The influence of the EIB is cross-sectoral and far as infrastructure is concerned, its primary interests are in healthcare, transport, education utilities and digital energy where the impact is upon the daily lives of citizens. “Infrastructure is about a quarter of everything we finance. When we analyse projects, we also ask questions about the climate action impact of the project in question, whether it is delivering an improvement and we take this into account overall.”
The first ever capital increase since the creation of the Bank occurred in the late 1950s. It was a capital increase of over €10 billion, which enabled the financing of an additional €60 billion of projects. “With the leverage effect, which we calculate bearing in mind that we only partially finance projects, we have generated additional investments of around €180 billion. That was a real success which formed the basis of the next investment plan for Europe – the so-called Juncker plan which means that when we allocate money it can also have a significant leverage effect.”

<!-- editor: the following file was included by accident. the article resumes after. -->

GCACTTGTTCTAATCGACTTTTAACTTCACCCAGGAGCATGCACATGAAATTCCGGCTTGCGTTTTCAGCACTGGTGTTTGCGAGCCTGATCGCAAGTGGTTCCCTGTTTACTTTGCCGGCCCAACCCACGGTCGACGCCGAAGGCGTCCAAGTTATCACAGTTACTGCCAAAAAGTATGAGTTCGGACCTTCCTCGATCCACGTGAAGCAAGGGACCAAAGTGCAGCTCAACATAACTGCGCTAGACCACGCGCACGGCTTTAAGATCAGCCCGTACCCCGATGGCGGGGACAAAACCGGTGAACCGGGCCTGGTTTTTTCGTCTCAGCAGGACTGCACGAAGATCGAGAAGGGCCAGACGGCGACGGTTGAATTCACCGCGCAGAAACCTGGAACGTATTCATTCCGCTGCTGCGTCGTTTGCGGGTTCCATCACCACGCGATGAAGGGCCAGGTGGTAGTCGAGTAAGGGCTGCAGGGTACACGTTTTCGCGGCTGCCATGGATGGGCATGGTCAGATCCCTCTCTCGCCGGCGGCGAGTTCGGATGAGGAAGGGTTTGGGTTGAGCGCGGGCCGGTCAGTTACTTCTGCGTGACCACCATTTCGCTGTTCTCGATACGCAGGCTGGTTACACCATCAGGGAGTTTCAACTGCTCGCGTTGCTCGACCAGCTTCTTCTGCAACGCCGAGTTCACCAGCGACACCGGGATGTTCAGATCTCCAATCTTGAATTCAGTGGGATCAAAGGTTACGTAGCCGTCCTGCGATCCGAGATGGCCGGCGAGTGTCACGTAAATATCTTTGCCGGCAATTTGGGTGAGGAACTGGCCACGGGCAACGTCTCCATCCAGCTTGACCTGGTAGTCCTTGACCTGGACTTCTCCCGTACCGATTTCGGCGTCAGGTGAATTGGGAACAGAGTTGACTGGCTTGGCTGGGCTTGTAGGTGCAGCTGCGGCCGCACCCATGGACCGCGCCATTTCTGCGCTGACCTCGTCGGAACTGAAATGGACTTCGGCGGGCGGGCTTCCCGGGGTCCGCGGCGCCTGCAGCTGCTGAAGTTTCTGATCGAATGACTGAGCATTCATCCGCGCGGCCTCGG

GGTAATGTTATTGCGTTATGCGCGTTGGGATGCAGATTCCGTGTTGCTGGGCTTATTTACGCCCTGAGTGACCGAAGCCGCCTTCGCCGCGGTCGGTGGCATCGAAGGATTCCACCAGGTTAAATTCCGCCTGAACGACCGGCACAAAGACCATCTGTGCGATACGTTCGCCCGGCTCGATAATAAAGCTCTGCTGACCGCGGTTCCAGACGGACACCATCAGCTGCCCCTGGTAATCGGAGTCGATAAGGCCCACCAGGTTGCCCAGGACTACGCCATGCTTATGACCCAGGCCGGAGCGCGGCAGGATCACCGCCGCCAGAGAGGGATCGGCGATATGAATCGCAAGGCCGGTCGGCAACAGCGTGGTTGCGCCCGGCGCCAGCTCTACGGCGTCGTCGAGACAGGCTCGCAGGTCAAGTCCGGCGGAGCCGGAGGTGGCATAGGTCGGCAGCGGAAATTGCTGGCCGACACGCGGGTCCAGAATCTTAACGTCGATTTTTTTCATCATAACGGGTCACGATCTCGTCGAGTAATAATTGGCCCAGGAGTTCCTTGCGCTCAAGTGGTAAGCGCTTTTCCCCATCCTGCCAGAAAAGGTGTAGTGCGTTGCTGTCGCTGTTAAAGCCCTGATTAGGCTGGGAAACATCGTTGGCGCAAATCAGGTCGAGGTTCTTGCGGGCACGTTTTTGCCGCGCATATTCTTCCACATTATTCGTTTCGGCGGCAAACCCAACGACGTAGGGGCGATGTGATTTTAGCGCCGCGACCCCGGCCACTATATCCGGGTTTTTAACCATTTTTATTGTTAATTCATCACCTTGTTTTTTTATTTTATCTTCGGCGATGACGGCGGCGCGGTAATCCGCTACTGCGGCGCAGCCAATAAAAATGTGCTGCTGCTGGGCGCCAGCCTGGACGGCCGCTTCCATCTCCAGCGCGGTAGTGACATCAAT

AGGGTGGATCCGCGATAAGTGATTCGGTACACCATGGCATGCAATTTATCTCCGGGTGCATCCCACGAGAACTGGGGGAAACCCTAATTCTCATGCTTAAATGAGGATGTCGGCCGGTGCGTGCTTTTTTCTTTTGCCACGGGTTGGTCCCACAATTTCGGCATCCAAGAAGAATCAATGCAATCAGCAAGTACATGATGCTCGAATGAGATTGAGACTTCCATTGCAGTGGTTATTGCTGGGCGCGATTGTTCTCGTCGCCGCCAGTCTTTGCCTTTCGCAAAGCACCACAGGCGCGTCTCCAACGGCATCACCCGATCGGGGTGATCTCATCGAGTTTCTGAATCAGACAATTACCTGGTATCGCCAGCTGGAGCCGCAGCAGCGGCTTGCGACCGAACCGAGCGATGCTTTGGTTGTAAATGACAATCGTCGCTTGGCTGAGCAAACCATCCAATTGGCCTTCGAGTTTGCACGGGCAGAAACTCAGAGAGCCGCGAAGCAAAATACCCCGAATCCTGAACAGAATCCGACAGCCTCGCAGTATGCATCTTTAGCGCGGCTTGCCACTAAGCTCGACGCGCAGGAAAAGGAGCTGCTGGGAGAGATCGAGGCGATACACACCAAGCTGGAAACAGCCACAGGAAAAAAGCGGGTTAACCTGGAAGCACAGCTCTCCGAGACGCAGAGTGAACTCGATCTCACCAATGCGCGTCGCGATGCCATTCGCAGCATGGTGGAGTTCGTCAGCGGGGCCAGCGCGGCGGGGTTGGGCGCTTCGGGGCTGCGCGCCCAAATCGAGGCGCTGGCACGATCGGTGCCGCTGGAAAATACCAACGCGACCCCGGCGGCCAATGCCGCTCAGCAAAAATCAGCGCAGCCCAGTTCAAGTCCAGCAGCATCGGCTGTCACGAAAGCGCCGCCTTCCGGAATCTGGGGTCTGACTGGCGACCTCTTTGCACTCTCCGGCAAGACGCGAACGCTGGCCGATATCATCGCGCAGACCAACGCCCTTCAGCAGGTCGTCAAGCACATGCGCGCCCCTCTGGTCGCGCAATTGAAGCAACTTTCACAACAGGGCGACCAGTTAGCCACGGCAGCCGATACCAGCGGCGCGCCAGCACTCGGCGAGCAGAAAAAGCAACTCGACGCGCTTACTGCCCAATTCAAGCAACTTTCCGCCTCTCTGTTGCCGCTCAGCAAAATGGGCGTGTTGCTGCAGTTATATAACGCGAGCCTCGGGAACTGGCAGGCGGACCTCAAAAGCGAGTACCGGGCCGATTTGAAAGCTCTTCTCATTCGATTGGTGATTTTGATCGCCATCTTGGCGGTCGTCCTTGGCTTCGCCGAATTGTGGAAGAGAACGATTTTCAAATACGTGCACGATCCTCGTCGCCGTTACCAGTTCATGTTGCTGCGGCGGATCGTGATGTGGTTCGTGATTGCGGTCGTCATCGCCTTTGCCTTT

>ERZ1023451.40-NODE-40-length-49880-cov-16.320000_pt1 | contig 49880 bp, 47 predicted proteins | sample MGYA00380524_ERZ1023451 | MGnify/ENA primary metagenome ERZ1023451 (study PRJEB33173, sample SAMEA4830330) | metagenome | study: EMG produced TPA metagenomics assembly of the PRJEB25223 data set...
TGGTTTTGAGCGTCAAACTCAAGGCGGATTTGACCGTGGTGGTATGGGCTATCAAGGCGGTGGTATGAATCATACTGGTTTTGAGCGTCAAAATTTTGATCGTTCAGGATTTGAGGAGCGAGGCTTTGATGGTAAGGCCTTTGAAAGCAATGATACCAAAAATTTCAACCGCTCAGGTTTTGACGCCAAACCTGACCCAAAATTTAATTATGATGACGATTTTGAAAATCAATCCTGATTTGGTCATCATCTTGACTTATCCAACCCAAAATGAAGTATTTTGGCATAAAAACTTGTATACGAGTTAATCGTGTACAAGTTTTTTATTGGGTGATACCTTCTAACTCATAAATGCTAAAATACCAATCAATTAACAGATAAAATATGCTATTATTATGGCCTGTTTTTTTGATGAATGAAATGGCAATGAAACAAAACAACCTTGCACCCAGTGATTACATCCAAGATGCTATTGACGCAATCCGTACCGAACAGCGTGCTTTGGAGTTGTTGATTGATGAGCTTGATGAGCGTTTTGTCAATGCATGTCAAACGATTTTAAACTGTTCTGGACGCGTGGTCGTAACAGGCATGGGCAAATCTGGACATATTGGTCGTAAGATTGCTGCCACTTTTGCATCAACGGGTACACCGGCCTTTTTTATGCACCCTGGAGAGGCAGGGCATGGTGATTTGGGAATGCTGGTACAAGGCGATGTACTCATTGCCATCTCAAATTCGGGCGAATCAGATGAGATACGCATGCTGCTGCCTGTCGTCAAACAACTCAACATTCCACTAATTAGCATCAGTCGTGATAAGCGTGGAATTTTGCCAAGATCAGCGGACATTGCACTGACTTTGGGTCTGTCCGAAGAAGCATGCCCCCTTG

Most of what EIB do is lending. Lending by way of loans, guarantees, equity participation, investing in infrastructural funds, blending and advising. “Furthermore, there is a strong need for project selection and for some projects, in their very early phase, to receive technical assistance or support. Likewise, if a project is perhaps not yet bankable, access can be provided to an advisory hub – a team of expert engineers and financiers – that could help present the project and anticipate the questions fielded by the financing world.